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Lleras v. United States

United States District Court, W.D. North Carolina, Charlotte Division

June 30, 2019

FRANK ENRIQUE LLERAS, Petitioner,
v.
UNITED STATES OF AMERICA, Respondent.

          ORDER

          Robert J. Conrad, Jr. United States District Judge

         THIS MATTER is before the Court on Petitioner's Motion to Vacate, Set Aside or Correct Sentence under 28 U.S.C. § 2255. [Doc. 1].

         I. BACKGROUND

         In 2009, Petitioner Frank Enrique Lleras (“Petitioner”) established Optimum Income Property Investments, LLC, (“Optimum”) as a real estate investment company. [Criminal Case. No. 3:15-cr-286-RJC (“CR”), Doc. 15, ¶¶ 1, 3 (Factual Basis)]. Petitioner was the managing partner and promoted the company as buying distressed or foreclosed real estate in Mecklenburg County and elsewhere, then reselling or leasing the properties. [Id. at ¶ 3]. Petitioner, whose father-in-law was a doctor in the Dominican Republic, induced more than 20 people from the Dominican Republic medical community to invest about $3 million in his scheme. [Id. at ¶ 4]. Petitioner told investors that their funds would be used to purchase real estate. The funds, however, were not invested as promised. [Id. at ¶ 6]. Petitioner diverted investor money to other Optimum debts, to purchase property titled to Optimum (rather than to individual investors), to other business ventures, and to support Petitioner's personal lifestyle. [Id.] Petitioner attempted to conceal his fraud by providing investors with fabricated deeds, sham real estate tax bill receipts, and bogus monthly portfolio statements that showed interest gains on their investments. [Id.]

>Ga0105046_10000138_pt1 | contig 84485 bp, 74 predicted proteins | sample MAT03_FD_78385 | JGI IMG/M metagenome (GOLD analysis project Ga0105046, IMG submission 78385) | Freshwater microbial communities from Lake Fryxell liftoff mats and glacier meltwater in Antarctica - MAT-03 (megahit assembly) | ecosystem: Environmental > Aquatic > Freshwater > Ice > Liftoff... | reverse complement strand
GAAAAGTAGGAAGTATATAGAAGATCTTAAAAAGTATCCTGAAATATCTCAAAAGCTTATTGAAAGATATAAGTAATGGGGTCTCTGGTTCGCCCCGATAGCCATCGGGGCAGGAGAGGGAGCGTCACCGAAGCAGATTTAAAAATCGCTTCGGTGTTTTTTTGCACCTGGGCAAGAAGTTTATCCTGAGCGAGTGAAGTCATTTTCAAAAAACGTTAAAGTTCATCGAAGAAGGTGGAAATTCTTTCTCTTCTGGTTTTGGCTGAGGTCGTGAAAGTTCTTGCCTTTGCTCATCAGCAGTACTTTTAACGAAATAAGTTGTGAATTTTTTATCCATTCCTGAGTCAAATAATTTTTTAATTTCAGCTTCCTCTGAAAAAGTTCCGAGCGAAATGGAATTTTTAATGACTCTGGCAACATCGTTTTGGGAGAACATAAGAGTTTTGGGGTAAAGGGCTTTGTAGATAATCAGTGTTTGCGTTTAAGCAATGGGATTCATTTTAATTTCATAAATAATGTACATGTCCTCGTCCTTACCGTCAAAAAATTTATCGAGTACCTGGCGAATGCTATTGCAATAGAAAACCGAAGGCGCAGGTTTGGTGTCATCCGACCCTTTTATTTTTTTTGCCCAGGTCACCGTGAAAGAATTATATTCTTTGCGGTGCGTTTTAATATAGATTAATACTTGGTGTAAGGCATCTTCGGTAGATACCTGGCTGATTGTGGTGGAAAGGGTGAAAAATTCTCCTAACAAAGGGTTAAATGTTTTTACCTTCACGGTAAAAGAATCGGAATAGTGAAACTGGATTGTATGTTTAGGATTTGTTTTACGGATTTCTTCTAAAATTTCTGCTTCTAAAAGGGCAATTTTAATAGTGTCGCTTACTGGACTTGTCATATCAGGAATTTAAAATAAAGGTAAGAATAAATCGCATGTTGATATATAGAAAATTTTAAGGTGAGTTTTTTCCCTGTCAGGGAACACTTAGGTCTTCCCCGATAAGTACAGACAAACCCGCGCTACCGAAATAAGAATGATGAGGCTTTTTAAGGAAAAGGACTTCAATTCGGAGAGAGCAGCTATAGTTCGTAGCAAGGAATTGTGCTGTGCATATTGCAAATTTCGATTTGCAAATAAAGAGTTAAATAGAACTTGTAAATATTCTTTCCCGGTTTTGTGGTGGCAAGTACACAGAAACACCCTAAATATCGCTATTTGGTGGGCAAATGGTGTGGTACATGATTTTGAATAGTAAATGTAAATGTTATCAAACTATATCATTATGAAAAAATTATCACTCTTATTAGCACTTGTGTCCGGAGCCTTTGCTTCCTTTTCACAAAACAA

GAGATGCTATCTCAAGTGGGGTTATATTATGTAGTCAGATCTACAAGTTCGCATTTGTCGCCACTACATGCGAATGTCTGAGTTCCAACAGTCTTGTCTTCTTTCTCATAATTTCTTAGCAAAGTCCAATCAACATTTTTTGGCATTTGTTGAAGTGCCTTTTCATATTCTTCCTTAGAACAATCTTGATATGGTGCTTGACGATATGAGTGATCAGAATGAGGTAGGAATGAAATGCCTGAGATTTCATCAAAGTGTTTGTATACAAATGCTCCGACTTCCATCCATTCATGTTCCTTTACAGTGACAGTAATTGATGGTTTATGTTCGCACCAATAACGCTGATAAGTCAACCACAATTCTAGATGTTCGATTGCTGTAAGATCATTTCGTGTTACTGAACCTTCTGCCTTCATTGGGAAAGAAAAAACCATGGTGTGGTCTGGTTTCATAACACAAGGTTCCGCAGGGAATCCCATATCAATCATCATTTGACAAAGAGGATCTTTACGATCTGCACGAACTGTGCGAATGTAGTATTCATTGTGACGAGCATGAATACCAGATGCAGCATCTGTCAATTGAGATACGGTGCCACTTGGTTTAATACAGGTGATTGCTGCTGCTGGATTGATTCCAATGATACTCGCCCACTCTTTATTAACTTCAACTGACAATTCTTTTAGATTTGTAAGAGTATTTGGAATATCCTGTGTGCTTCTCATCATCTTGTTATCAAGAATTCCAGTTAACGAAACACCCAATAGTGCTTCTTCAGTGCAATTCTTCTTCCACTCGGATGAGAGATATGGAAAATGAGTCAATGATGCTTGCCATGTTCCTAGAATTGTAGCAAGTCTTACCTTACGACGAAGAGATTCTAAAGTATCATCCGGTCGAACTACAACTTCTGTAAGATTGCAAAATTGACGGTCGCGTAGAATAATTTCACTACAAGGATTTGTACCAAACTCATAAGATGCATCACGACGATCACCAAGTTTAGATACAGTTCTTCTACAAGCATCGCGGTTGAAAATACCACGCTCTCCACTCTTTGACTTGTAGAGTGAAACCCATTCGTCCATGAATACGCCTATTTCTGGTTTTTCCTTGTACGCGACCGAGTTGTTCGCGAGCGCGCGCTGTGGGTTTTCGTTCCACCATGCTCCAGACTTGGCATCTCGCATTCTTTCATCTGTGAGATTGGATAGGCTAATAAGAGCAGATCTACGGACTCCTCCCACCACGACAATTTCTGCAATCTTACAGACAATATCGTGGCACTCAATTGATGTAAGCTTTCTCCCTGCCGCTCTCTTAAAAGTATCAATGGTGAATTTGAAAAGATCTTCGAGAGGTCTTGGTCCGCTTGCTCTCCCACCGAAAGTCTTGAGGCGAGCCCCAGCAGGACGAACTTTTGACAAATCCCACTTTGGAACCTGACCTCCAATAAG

In November 2014, Petitioner's scheme was revealed when several investors traveled to Charlotte, North Carolina, to check on their bank accounts and real estate. They were informed by the bank that, contrary to the statements provided by Petitioner, their bank accounts had little to no funds. [CR Doc. 1 at 5]. Similarly, Mecklenburg County informed the investors that many of the property deeds and tax bills provided to them by Petitioner were fraudulent. [Id.]. After several investors confronted Petitioner about the theft of their investment money, Petitioner admitted wrongdoing and that he owed them money. [Id. at 5, 8; Doc. 1 at 2-3].

         Petitioner was indicted by a grand jury and charged with aiding and abetting securities fraud in violation of 15 U.S.C. § 78j(b), 78ff; 17 C.F.R. 240.10b-5; and 18 U.S.C. § 2 (Count One); and aiding and abetting wire fraud in violation of 18 U.S.C. § 1343 (Count Two). [CR Doc. 11]. Petitioner retained Samuel J. Randall, IV, to represent him and Randall appeared on his behalf. [CR Doc. 5; Doc. 3-1 at ¶ 5]. After Petitioner and Randall reviewed the facts of the case and discussed the discovery, as well as the possible sentences that Petitioner might receive if Petitioner proceeded to trial or if he pleaded guilty, Petitioner agreed to plead guilty to both charges. [CR Doc. 14 at ¶ 1; Doc. 3-1 at ¶¶ 9-10, 16].